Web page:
In some way 1986 could be any year.  Maybe that is the actual power of it, the actual power of story is that they give individuals and communities the power to collect and pronounce their histories.  1986 happens to be the year when very personal experiences intersected with movement to ensure that something has happened.  Those who lived that year may not have seen this conjunction.  Those of us who look back, do.  This is how memory works.


Usually we encourage ourselves to forget things that have happened in the past that have traumatized us. We bury those memories in the darkest corners of our thoughts and attempt to stack new memories over them.

Timeline

You have to understand the struggle to be a part of the fight.

You see,

Some of us fight for a cause unseen,

because others choose to go blind until it affects them.

But my fight,

isn’t going to end.

You see this clock of mine reads exactly this:

It was two years,

two months,

seven days

and 21 hours ago that i decided to own up to who i am

and it was

two years,

six days,

and fifteen hours ago,

that i was first judged.

Exiled for my preference and emotionally slain,

discouraged from following the path that i had previously lain

and it was one year and two months ago that my life on the street began.

Never knowing the hustle,

never knowing the dangers on the streets so i had to grow up fast.

Believing,

life would get better so simply put i thought to myself

“man, forget the past”

But you see this clock of mine it must be broken,

because it was one year and one month ago today that i was raped.

Some people believe it’s hard for men to get raped

but ask me how easy it was to break free,

from three angry men,

punching,

kicking,

screaming,

pleading for God’s help i lay beaten.

Beaten as the result of my mother’s inability to protect her young because her man came first.

No.

You see,

This clock of mine it must be broken

Because it was one year and seven days ago that i discovered a high.

And as i allowed every drug to run its course through my veins,

Numbing the pain,

i was sold for profit so that i didn’t go hungry.

You see that

was modern day slavery.

Street corners marked with my blood and bed sheets stained with a grown man’s will to be pleased.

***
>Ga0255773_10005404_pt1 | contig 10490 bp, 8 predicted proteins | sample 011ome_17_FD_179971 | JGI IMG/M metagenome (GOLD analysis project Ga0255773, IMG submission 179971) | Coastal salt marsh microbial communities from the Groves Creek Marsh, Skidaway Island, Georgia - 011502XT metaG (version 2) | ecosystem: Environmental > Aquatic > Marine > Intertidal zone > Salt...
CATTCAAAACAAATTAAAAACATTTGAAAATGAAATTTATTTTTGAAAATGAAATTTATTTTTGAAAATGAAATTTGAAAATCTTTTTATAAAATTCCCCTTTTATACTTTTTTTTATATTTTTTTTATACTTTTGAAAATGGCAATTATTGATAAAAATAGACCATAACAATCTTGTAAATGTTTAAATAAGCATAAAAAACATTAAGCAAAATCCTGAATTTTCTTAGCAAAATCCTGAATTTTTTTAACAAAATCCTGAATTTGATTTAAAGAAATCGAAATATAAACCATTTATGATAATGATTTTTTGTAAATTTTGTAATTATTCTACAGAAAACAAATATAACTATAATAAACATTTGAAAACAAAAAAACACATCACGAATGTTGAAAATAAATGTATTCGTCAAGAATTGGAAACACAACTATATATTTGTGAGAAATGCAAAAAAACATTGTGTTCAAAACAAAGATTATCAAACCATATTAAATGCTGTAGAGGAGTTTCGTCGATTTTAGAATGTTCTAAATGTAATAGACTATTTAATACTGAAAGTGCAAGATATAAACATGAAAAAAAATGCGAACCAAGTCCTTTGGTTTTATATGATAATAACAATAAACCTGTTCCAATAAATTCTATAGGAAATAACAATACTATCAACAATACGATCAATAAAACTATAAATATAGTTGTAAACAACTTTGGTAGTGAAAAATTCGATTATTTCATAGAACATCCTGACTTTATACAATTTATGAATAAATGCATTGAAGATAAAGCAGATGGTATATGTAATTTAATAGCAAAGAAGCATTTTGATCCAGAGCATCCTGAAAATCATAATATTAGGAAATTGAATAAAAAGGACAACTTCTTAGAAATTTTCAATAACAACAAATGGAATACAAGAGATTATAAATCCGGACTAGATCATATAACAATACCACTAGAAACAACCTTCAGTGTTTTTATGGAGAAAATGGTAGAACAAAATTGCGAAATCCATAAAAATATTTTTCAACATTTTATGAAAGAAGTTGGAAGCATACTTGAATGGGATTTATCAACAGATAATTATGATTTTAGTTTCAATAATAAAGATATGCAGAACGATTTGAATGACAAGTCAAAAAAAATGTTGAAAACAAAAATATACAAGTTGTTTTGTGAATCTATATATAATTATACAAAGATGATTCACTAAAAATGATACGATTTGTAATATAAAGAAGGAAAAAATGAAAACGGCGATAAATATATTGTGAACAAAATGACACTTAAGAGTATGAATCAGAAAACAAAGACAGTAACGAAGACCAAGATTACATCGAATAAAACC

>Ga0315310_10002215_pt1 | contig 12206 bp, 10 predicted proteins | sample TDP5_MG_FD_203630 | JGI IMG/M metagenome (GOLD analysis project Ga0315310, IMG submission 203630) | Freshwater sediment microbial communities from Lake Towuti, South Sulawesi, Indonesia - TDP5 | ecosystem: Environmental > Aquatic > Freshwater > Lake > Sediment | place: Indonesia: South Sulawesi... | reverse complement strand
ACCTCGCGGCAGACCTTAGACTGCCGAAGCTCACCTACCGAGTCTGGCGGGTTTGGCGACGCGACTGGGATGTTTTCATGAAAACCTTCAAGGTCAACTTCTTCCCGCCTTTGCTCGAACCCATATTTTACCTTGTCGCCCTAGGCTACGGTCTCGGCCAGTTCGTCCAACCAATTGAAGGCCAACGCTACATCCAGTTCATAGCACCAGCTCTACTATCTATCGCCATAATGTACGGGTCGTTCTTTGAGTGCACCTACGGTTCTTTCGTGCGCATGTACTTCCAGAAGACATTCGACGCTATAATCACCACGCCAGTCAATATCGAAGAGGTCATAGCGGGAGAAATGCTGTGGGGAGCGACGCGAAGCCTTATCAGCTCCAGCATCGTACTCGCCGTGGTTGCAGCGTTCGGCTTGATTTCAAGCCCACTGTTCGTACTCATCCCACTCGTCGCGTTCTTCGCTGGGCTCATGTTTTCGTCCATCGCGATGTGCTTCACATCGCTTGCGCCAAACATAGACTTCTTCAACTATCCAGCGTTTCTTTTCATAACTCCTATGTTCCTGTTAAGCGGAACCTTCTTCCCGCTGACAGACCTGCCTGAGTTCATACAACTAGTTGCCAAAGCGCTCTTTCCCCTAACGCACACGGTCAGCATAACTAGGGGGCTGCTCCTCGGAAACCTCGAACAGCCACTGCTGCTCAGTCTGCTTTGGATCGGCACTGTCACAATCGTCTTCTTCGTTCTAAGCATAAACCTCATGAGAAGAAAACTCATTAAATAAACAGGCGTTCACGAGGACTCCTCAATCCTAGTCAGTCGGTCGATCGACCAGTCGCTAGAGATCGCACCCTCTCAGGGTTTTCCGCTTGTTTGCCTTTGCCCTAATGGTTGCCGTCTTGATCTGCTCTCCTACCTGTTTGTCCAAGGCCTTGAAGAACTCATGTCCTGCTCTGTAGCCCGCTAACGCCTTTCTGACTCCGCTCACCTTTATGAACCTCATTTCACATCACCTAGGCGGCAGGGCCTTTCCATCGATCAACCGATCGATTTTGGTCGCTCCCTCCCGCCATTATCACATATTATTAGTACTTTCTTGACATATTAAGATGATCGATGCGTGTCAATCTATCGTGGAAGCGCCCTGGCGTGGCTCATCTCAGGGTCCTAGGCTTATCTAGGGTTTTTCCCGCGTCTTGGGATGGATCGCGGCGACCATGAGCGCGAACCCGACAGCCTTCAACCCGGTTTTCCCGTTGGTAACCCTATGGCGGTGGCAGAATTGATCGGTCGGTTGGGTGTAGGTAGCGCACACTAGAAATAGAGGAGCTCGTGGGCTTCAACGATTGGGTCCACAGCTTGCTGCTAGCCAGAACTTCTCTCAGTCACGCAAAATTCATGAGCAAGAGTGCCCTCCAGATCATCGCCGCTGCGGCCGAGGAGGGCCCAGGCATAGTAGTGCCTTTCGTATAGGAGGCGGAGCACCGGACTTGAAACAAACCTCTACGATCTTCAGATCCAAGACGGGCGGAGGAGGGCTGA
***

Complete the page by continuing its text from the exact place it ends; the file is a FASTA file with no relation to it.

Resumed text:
and it was one year ago that i caught my first charge.

Not only making me a statistic five times over,

but breaking my spirit as i gazed at the people on the other side of the bars.

That was the zoo,

and i was the young man caged for the rage that finally erupted.

You see this clock of mine it must be broken,

because all this time i’ve been calling my mother.

Begging for money to eat,

and a way home

“Please!”

I cried,

i screamed,

self-mutilated,

and deemed

myself unworthy.

Alone is a feeling i’m much too acquainted with,

Discomfort is a feeling i’m much too acquainted with,

Anger is a feeling i’m much too acquainted with,

but,

at the time see,

where was my joy?

And it was eleven months ago that i made my way out.

Nine months ago that i found myself on Florida A&M’s campus,

and eight months later,

which is today,

that i speak the words that need to be heard.

“Judge carefully”

“Welcome wilfully”

And listen to the cries of those around you ‘cause,

remembering the pain of not being heard can disintegrate the soul and every day,

i remember.

You see,

This clock of mine it isn’t broken.

It’s just that the arms of my mother refuse to move,

refuse to get into a position in which time reads that she is ready for me to fit into her life again.

The embrace i’ve been waiting for.

Nevertheless, she refuses to comprehend these words that i’ve spoken

“Love unconditionally, although you may not be loved in return”

For this is the lesson that even I had to learn.


A Philly native, Nikki Powerhouse is a creative force that speaks to the human spirit. She is a 2018 recipient of the Leeway Foundation Art and Change Grant. A Temple University graduate, she received her BA in Theater and Communication.

I Am Because of You



Enmanuel Candelario graduated from Fordham University and wrote his thesis on Urban Studies and Spoken Word Poetry. His Political Science and Urban Studies background served as a foundations for his 6 years of youth development work at BHSS as a full time chapter leader offering 24-hour service and support to his young people.